Whatever works for your team do it, but do it consistently every day.

Be intentional about Sprint Goals

Sprints are less of a requirement for members of the Core Team if they’re working at a consistent pace. They are important however for Product Managers, to encapsulate short periods of time so that they can track changes in velocity per sprint over time, or number of tasks delivered. It’s important that you’re not just working within sprints for the sake of working in sprints, but if you do, trend towards keeping them short.

Strategizing around Team Workflow is irrelevant to the Core Team

Product Managers like to spend time analyzing trends and patterns in the ways that product teams work. Tracking metrics such as velocity, number of Story Points delivered per sprint, and so forth. There’s nothing wrong with doing this, but it is entirely irrelevant to the Core Team itself and should be done strictly to inform the Product Manager and their planning. Don’t facilitate unnecessary meetings intended to discuss statistics that don’t matter to the product or the people building it.

Make retrospectives a hard requirement

What’s important is that you’re constantly questioning whether the way that you’re working is helping you reach your goals as a team. You can’t do this if you’re not constantly looking back at what you’ve done and understanding what worked and what didn’t. Hold retrospectives regularly, keep them short and productive or team members will hate attending them and won’t provide adequate feedback.

Team Members need to want to participate in order for retrospectives to be effective. To want to participate team members need to feel that the feedback and suggestions they provide are being heard, and actions are taken as quickly as possible based on their participation. If retrospectives are just another checkbox, and nothing comes out of them, they will lose all value.

All team members and contributors who touch a project in some way need to be in a retrospective. No one is above retrospectives. Even if a team member is no longer involved in a project or is leaving the team, they should be involved in the retrospective so that their insights can be used to improve the team’s way of working.

Don’t use Retrospectives as a crutch for not questioning your workflow. Retrospectives are one way of being aware of problems with a way of working, but they are not the only way. Always be open to change and seek better ways to work together as a team.

Great MVPs Don’t Have Any Code

It isn’t etched into a holy tablet somewhere that Minimum Viable Products (MVPs) need to be made by writing code. You can achieve the intended outcome of an MVP, validating that an idea or hypothesis is true, by building something physical or by performing calculations in a Google Spreadsheet, or Google Form.

Ideally your MVP is the minimum amount of effort that you need to exert in order to confirm (or disprove) your hypothesis. If your hypothesis is correct, you now know that you’re about to build the right product.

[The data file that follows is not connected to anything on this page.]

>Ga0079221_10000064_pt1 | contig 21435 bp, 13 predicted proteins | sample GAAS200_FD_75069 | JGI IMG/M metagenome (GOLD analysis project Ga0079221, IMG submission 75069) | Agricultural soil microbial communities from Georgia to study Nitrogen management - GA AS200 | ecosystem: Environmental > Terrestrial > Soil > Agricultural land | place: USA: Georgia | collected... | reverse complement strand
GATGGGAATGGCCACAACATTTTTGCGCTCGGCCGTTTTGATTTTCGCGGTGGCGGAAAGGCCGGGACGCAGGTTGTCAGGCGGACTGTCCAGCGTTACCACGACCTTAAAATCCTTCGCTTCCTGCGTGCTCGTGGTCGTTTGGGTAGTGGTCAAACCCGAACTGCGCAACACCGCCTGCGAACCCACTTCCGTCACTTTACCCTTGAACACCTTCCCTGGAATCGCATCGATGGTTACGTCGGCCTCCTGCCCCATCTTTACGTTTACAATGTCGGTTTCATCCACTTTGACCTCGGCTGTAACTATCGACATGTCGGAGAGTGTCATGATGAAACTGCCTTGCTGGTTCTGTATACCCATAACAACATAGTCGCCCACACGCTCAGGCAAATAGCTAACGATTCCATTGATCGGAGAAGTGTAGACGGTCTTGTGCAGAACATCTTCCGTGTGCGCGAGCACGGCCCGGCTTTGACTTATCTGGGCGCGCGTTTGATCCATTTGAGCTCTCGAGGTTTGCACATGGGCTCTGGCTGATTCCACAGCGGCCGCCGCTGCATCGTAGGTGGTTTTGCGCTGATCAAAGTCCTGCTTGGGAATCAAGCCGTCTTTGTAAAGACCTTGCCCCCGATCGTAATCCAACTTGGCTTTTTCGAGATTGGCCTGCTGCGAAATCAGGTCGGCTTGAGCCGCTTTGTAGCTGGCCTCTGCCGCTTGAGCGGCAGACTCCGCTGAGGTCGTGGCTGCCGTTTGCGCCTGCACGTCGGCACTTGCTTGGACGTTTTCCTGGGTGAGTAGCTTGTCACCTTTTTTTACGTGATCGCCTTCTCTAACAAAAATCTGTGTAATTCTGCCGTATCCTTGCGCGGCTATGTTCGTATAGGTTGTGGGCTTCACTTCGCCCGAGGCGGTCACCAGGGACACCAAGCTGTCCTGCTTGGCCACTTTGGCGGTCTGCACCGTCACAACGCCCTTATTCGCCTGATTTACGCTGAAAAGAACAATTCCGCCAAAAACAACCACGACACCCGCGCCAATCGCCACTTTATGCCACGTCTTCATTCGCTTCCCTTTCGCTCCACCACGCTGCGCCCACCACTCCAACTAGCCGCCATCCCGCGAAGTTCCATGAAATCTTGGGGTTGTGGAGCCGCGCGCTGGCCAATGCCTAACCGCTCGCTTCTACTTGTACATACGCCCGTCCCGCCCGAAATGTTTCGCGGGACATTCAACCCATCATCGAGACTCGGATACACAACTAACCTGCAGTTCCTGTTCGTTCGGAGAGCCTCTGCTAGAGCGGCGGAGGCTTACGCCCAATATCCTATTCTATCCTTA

A Symptom of a bad MVP is a product that is heavily code intensive, involves a lot of engineering overhead and usually involves hacks or shortcuts taken ‘because it’s just an MVP’ which end up becoming key to the final product. Meaning accruing tech debt before the product has started. If you can validate your hypothesis without code, you’ll be more likely to start from a solid foundation and be setting yourself up for success in the long term.

Involve Engineering in the Design Process

Designs and interfaces should not be created in isolation. Not all designers know how to write code, not all designers understand network requests, asynchronous patterns, code reusability, UIViewController Navigation hierarchies or other engineering specific knowledge. This is exactly why engineers should always be involved in the design process. A design should not be considered ‘ready to be implemented’ until an engineer has validated that design from an technical perspective.

Agile is not a thing you can hold, or touch or see.

Working in an Agile way is not about conforming to a strict set of standards. It is not about fulfilling an ancient prophecy inscribed in some ancient manifesto. It’s not something you pay money to be certified in, where you can spread the good word across the lands and prophesize to its greatness.

It’s breaking complex tasks down into manageable pieces and encouraging product teams to work comfortably in an environment where change is an inevitable force.

Agility is about achieving a way of working in which you are constantly re-evaluating the ways in which you are working. It’s breaking complex tasks down into manageable pieces and encouraging product teams to work comfortably in an environment where change is an inevitable force. It means different things to different people, and you will find that what works for you in one team will almost definitely not work for someone else in another team.

Agile is not a thing you can hold, or touch or see. You are not Agile.